On 12 November 2019, Erasmus+ held the Inspiring Inclusion event in London, showcasing examples of the exciting work taking place through Erasmus+ initiatives, projects and partnerships that support inclusion. Major questions were put to delegates for deliberation at the end of the event and lead to a lively discussion that continued after the event had closed. Themes related to the questions were covered extensively during the conference. The aim of posing such questions is to drive greater inclusion in Erasmus+ projects and to encourage learning providers and partners to put inclusion at the forefront of project development. The answers to these questions and the opinions that surfaced during discussions throughout the day are summarised below.
What challenges do participants, co-ordinators and partners face when working with participants with disabilities?
Working with participants with disabilities comes with additional challenges that facilitators must be prepared for in order to deliver effective and inclusive mobility projects. Delegates discussed issues with hidden disabilities – for example autism, diabetes or epilepsy – and the challenge that partners face in identifying these and adequately supporting them. Allowing participants the opportunity to self-disclose disabilities was suggested as an option for encouraging greater awareness of issues experienced.
Another point raised during the event was that the cost of adapting buildings used to host activities was prohibitive – some buildings require major work to make them accessible to those with mobility issues and others simply can’t be adapted, particularly if they are very old. It was suggested that activities could be more easily adapted to ensure that they take place in buildings that champion accessibility.
Another issue was the length of placements – placements that are particularly long could be challenging for those with disabilities. If the participant requires frequent medical assistance or struggles emotionally with a long placement, this could create further challenges. Delegates noted that providing blended learning opportunities – ones that combine physical and online presence – could better help to address the needs of those who cannot partake in long placements.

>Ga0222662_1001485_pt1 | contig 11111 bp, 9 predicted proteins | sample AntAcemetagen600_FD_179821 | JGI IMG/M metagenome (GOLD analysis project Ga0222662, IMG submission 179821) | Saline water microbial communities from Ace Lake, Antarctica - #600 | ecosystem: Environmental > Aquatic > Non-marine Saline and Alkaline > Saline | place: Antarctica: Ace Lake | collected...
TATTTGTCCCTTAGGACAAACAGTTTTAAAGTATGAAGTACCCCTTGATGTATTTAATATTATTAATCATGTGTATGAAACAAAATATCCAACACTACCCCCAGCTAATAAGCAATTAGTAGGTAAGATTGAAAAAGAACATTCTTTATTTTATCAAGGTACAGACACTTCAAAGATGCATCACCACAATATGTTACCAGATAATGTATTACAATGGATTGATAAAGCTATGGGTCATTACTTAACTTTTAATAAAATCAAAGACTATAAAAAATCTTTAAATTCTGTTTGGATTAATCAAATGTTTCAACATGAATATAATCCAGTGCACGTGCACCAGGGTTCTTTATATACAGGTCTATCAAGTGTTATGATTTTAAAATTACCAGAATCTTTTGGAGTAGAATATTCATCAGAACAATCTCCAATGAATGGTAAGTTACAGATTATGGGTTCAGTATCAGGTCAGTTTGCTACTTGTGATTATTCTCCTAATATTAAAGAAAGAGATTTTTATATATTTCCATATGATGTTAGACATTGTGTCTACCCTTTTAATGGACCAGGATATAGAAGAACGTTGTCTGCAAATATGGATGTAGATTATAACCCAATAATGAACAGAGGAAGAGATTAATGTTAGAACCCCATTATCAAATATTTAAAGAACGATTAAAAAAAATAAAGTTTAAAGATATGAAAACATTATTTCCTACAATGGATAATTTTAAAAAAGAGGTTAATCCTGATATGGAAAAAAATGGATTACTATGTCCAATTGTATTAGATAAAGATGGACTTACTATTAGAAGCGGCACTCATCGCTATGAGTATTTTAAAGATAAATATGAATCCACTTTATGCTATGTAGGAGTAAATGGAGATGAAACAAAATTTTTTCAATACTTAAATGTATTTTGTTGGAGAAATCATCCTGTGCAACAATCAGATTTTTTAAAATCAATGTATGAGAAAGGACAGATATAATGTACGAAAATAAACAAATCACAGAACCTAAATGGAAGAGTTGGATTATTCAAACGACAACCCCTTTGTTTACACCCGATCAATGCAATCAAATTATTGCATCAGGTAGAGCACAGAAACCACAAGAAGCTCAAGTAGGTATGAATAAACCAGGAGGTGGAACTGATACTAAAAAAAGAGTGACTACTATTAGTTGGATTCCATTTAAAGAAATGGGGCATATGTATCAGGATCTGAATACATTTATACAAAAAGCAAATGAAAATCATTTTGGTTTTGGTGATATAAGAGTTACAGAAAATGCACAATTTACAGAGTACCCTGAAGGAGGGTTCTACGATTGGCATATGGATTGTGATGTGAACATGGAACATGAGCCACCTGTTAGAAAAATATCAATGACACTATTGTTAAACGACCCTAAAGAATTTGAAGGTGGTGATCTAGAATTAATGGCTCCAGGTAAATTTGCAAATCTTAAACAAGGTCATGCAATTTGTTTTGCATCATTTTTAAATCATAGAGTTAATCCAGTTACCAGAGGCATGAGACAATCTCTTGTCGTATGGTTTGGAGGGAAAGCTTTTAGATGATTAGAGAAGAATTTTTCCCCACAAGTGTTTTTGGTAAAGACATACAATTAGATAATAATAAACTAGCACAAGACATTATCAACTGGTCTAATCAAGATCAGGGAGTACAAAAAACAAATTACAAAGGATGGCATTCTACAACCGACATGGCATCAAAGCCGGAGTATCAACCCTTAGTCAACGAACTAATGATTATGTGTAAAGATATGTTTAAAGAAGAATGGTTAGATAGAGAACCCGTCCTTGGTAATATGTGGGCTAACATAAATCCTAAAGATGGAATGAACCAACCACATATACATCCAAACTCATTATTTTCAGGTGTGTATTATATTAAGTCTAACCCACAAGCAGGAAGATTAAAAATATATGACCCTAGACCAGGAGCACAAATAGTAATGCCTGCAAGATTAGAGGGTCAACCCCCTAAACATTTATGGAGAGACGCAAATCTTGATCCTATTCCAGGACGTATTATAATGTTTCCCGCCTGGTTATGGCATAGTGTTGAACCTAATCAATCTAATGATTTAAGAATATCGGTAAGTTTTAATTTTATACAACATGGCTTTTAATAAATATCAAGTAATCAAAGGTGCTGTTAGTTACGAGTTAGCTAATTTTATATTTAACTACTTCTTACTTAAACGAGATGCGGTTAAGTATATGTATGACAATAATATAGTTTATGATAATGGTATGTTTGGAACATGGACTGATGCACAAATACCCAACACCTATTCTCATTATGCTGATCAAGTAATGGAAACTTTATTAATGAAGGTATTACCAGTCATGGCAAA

How and where can increased blended mobility benefit participants with fewer opportunities?
Delegates suggested that those who typically enjoy fewer learning and work opportunities could benefit greatly from blended projects – they would be able to prepare for their placement by visiting it first in a virtual environment, which helps the participant to familiarise themselves with the location, and then later visiting it physically – so combining both virtual and physical mobility to deliver the project. Those afraid of flying would also benefit by skipping the flight and joining in a virtual environment and those who live in inaccessible or rural locations or who cannot travel at all would also benefit greatly.
Participants could also feel proud of themselves by reducing the impact on climate change – virtual travel leaves a much smaller carbon imprint than physical, as trains and flights become redundant in the virtual environment. The added benefits of saving on time and money for travel were also noted.
Skills-building would be well supported through a blended learning model, as both partners and participants would need to ensure they had adequate digital skills in order to complete the placement. During the placement, further digital skills-building would take place, supporting employability and opening up further mobility opportunities.
How can we ensure participants’ needs around mental health are understood and supported?
Mental health support is a major current topic in education – with a rise in mental health issues reported in both students and staff across the sector, it is more important than ever that learning providers consider how they can best provide support. Ensuring that project participants receive the support they need should be a priority for all project facilitators.
Delegates identified that partners need to raise awareness of the range of mental health services on offer, so that participants are aware that there are many approaches available and they will be able to find something to suit their specific needs. The importance of providing mental health first aiders (MHFAs) was also discussed – MHFAs are often staff who have been trained to act as first response for those who are struggling with mental health problems and are available at short notice to give advice and provide a listening ear. Having an MHFA on hand is extremely beneficial and important for project facilitators and all should consider training members of their staff to deliver mental health first aid.
Can you offer any insight into the questions raised? What are your views on expanding inclusion and providing greater support for participants with fewer opportunities? Let us know in the comments box below.
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